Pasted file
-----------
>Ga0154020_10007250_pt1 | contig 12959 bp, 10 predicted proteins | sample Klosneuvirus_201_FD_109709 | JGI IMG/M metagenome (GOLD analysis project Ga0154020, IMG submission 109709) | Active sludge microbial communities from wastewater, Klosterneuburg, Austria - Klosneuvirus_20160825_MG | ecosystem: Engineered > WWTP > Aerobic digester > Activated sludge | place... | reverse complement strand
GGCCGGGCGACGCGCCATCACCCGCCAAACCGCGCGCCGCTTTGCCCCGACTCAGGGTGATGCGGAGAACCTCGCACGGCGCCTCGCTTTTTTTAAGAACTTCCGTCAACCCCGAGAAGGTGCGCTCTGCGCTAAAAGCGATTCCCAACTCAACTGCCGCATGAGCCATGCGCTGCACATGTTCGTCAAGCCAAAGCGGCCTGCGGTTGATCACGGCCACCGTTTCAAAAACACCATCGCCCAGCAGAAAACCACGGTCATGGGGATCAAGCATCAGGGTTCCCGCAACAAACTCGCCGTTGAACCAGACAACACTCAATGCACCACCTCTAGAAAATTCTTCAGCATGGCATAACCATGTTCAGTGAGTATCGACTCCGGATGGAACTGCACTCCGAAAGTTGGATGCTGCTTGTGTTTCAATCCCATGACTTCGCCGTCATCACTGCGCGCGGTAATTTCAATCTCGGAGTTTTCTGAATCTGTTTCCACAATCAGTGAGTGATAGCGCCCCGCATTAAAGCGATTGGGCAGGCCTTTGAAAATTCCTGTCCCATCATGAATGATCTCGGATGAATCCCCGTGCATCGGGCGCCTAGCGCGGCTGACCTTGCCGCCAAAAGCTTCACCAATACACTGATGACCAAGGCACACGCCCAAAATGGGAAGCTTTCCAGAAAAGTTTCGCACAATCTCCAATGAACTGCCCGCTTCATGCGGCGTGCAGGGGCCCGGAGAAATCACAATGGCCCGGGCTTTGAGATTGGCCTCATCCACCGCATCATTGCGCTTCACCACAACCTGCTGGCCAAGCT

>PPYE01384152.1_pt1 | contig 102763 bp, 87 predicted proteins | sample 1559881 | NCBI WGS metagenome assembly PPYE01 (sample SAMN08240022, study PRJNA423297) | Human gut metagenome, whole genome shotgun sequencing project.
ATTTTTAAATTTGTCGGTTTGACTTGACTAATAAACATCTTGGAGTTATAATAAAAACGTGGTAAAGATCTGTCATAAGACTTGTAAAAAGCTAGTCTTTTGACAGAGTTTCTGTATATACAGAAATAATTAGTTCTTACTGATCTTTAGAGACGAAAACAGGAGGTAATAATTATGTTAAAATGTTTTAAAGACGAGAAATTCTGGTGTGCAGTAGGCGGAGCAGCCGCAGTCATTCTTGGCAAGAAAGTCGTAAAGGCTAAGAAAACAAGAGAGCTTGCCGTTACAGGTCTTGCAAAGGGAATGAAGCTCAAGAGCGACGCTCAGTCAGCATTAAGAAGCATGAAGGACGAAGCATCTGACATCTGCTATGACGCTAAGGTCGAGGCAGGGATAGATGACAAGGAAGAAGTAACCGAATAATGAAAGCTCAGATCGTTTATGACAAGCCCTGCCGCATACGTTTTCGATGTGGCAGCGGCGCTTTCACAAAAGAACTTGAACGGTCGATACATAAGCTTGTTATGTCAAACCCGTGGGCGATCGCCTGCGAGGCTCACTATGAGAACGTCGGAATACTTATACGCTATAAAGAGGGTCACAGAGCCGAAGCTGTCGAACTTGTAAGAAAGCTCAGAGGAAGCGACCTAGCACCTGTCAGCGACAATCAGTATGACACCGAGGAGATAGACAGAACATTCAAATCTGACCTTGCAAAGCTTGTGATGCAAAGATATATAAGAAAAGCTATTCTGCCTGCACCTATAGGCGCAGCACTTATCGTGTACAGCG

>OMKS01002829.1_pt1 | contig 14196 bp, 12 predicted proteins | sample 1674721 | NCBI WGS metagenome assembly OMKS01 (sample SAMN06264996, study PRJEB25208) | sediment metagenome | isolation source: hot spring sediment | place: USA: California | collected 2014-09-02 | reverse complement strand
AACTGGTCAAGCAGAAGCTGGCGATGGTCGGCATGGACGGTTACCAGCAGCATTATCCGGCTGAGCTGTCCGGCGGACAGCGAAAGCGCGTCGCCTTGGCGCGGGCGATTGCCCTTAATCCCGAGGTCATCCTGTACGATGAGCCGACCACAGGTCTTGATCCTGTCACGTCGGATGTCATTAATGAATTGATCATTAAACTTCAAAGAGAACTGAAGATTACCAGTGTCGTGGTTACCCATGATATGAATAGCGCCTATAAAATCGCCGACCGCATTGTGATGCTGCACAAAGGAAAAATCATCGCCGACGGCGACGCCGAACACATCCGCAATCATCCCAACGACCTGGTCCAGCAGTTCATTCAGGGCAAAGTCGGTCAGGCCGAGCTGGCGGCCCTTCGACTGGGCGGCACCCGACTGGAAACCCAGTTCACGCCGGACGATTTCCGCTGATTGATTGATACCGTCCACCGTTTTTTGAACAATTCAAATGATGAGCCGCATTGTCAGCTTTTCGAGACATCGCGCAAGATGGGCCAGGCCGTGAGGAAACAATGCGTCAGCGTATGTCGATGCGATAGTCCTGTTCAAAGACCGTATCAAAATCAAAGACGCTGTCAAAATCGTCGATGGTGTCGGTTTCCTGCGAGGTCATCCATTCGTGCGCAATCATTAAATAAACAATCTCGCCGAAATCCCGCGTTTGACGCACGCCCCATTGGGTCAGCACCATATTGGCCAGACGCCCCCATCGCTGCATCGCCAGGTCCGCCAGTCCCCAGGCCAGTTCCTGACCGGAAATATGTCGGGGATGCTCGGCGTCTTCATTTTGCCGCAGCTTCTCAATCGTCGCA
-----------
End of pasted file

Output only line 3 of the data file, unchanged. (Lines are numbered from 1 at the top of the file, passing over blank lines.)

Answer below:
>PPYE01384152.1_pt1 | contig 102763 bp, 87 predicted proteins | sample 1559881 | NCBI WGS metagenome assembly PPYE01 (sample SAMN08240022, study PRJNA423297) | Human gut metagenome, whole genome shotgun sequencing project.